Volume 16, Number 11—November 2010
Books and Media
Smallpox Zero: An Illustrated History of Smallpox and Its Eradication
Highlight and copy the desired format.
|EID||Stockton PL. Smallpox Zero: An Illustrated History of Smallpox and Its Eradication. Emerg Infect Dis. 2010;16(11):1820. https://dx.doi.org/10.3201/eid1611.101145|
|AMA||Stockton PL. Smallpox Zero: An Illustrated History of Smallpox and Its Eradication. Emerging Infectious Diseases. 2010;16(11):1820. doi:10.3201/eid1611.101145.|
|APA||Stockton, P. L. (2010). Smallpox Zero: An Illustrated History of Smallpox and Its Eradication. Emerging Infectious Diseases, 16(11), 1820. https://dx.doi.org/10.3201/eid1611.101145.|
African Comic Production House, Johannesburg, South Africa, 2010
Pages: 72; Price: US $19.95
Smallpox Zero is an excellent commemoration of the 30th anniversary of smallpox eradication. This picture book tells the story of the disease from its origin through eradication and beyond (proposed fate of virus stock). The story is presented in short bubbles of text on a background of colorful, hand-drawn pictures. The children’s book packaging (8½″ × 11″ × ¼″ with glossy, illustrated cover) belies the large amount of well-organized information inside. The 10 chapters draw you in with enticing titles such as No One Escaped. Once you’re inside, the artwork captivates you. Practically every drawing would be suitable for framing and display. The maps, landscapes, and faces bring humanity’s greatest scourge back to life for readers.
But who are the intended readers? The design and layout seem aimed at youth. A busy background with multiple drawings is right on target for teens, and the drawings are in the style of youth-oriented action comics. Even the need to reach youth is explained in the Note to Readers, “Since the battle against it [smallpox] was waged in remote areas far from the gaze of television cameras, the younger generations may have difficulty in appreciating the nature and magnitude of the task of global eradication.”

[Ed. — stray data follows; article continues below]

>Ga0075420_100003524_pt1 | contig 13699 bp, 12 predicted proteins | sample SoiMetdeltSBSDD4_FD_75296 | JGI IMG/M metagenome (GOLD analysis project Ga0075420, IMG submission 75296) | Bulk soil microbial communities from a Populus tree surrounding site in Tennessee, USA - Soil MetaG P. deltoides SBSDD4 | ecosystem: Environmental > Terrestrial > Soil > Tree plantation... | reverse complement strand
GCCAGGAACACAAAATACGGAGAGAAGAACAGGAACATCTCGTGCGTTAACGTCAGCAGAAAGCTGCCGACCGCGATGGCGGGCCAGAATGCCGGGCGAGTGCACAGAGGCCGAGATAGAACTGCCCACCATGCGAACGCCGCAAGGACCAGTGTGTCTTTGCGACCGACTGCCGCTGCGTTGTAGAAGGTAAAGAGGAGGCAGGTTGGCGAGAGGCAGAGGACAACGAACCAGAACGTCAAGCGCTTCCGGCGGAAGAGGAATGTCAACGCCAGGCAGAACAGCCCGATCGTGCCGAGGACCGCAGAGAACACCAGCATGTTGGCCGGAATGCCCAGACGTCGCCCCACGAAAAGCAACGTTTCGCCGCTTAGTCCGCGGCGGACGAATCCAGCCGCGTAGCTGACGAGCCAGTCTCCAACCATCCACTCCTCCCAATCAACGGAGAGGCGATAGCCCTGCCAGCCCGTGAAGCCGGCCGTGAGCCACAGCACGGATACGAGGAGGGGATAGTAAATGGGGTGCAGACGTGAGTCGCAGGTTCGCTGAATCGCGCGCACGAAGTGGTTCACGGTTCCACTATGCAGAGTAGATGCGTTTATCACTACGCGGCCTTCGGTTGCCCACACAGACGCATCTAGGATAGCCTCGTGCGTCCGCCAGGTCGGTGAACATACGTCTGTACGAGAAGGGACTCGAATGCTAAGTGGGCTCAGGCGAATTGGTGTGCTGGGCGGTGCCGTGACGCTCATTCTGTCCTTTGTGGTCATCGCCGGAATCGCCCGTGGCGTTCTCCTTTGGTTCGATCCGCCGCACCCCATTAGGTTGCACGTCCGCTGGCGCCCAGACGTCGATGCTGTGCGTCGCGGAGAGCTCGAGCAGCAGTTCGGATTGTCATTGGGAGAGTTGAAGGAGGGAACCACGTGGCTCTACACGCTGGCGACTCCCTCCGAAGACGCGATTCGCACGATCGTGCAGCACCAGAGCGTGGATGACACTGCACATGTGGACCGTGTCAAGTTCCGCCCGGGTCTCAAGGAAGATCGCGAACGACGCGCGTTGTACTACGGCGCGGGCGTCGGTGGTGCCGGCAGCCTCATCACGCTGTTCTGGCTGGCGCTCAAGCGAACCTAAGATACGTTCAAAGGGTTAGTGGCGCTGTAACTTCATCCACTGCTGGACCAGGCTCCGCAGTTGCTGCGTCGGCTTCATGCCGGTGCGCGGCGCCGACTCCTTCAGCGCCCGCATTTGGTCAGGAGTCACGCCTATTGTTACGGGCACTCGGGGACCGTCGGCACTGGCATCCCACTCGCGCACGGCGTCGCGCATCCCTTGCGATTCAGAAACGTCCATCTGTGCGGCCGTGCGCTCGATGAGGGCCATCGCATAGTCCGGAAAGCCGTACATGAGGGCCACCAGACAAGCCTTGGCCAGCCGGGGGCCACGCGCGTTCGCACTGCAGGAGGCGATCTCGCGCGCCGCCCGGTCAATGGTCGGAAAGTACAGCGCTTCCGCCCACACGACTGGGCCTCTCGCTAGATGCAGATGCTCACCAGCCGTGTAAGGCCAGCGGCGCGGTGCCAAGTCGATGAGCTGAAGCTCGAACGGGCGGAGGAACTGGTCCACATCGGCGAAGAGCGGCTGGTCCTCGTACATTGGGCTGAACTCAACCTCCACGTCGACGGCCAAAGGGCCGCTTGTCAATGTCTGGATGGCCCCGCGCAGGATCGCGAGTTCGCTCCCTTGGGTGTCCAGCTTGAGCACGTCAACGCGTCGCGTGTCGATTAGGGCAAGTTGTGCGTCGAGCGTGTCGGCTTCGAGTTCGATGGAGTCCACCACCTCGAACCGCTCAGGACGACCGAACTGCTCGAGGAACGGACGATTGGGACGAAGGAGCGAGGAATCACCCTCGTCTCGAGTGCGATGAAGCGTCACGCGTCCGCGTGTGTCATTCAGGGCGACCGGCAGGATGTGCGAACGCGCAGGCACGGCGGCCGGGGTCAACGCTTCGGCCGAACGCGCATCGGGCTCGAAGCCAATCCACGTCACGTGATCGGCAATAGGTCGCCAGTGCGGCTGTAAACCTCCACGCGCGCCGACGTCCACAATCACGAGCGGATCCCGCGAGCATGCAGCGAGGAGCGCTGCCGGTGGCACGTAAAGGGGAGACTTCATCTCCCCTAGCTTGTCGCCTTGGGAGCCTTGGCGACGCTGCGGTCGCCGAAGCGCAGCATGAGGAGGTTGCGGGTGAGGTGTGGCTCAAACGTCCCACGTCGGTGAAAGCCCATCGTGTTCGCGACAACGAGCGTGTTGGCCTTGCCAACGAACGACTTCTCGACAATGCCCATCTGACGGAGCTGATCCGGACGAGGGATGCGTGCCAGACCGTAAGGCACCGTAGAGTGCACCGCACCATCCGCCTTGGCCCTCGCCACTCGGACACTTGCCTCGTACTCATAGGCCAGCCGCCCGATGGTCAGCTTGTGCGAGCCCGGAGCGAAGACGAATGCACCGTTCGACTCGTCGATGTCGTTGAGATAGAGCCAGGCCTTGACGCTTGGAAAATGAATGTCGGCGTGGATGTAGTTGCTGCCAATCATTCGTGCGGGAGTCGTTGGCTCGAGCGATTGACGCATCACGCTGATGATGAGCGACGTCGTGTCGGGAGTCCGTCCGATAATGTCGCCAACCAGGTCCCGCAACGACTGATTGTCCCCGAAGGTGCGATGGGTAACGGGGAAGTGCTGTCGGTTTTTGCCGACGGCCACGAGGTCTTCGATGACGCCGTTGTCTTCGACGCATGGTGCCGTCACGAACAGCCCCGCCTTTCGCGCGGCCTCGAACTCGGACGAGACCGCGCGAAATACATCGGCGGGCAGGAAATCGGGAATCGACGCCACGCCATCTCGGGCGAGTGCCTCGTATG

The youth-attracting design, however, is mismatched with complex content. Readability scales rank average reading level at grade 12; several segments rank higher than grade 14. (For comparison, the reading level of this review is grade 11.) Multisyllabic words such as disease “transmission” rather than “spread” are the culprits. Adding to the complexity is mention of places and populations that young readers probably never heard of, like Sarawak and Hittites.
Readers can at least find many terms defined in a glossary in the back of the book. However, use of boldface or color to indicate which terms are defined would have been helpful. Today’s impatient readers, accustomed to the instant gratification of online pop-up bubbles, may be unwilling to spend time flipping pages to check. Also helpful would have been a table of contents and index.
Audience and navigation tools aside, this is still a powerful book that should preserve the memory of smallpox and its heroes for future generations. Jonathan Roy, illustrator and narrator, effectively offers something for everyone, regardless of their location, education level, and native language. The global, rather than country-centric, perspective should appeal to readers worldwide; the small bites of information make each message palatable for even low-literacy readers; and the drawings eliminate language barriers. All these factors work together to increase access to the message that we should not take our freedom from smallpox for granted.
Although I cannot see Smallpox Zero being studied in a classroom, I can easily see it being browsed in a reception room, a reading room, a waiting room, or even a living room. A quick glance is enough to create an overall appreciation for the millions worldwide who suffered from smallpox and for the dedicated and selfless men and women we have to thank for its eradication.Cite This Article
- Page created: March 09, 2011
- Page last updated: March 09, 2011
- Page last reviewed: March 09, 2011
- Centers for Disease Control and Prevention,
National Center for Emerging and Zoonotic Infectious Diseases (NCEZID)
Office of the Director (OD)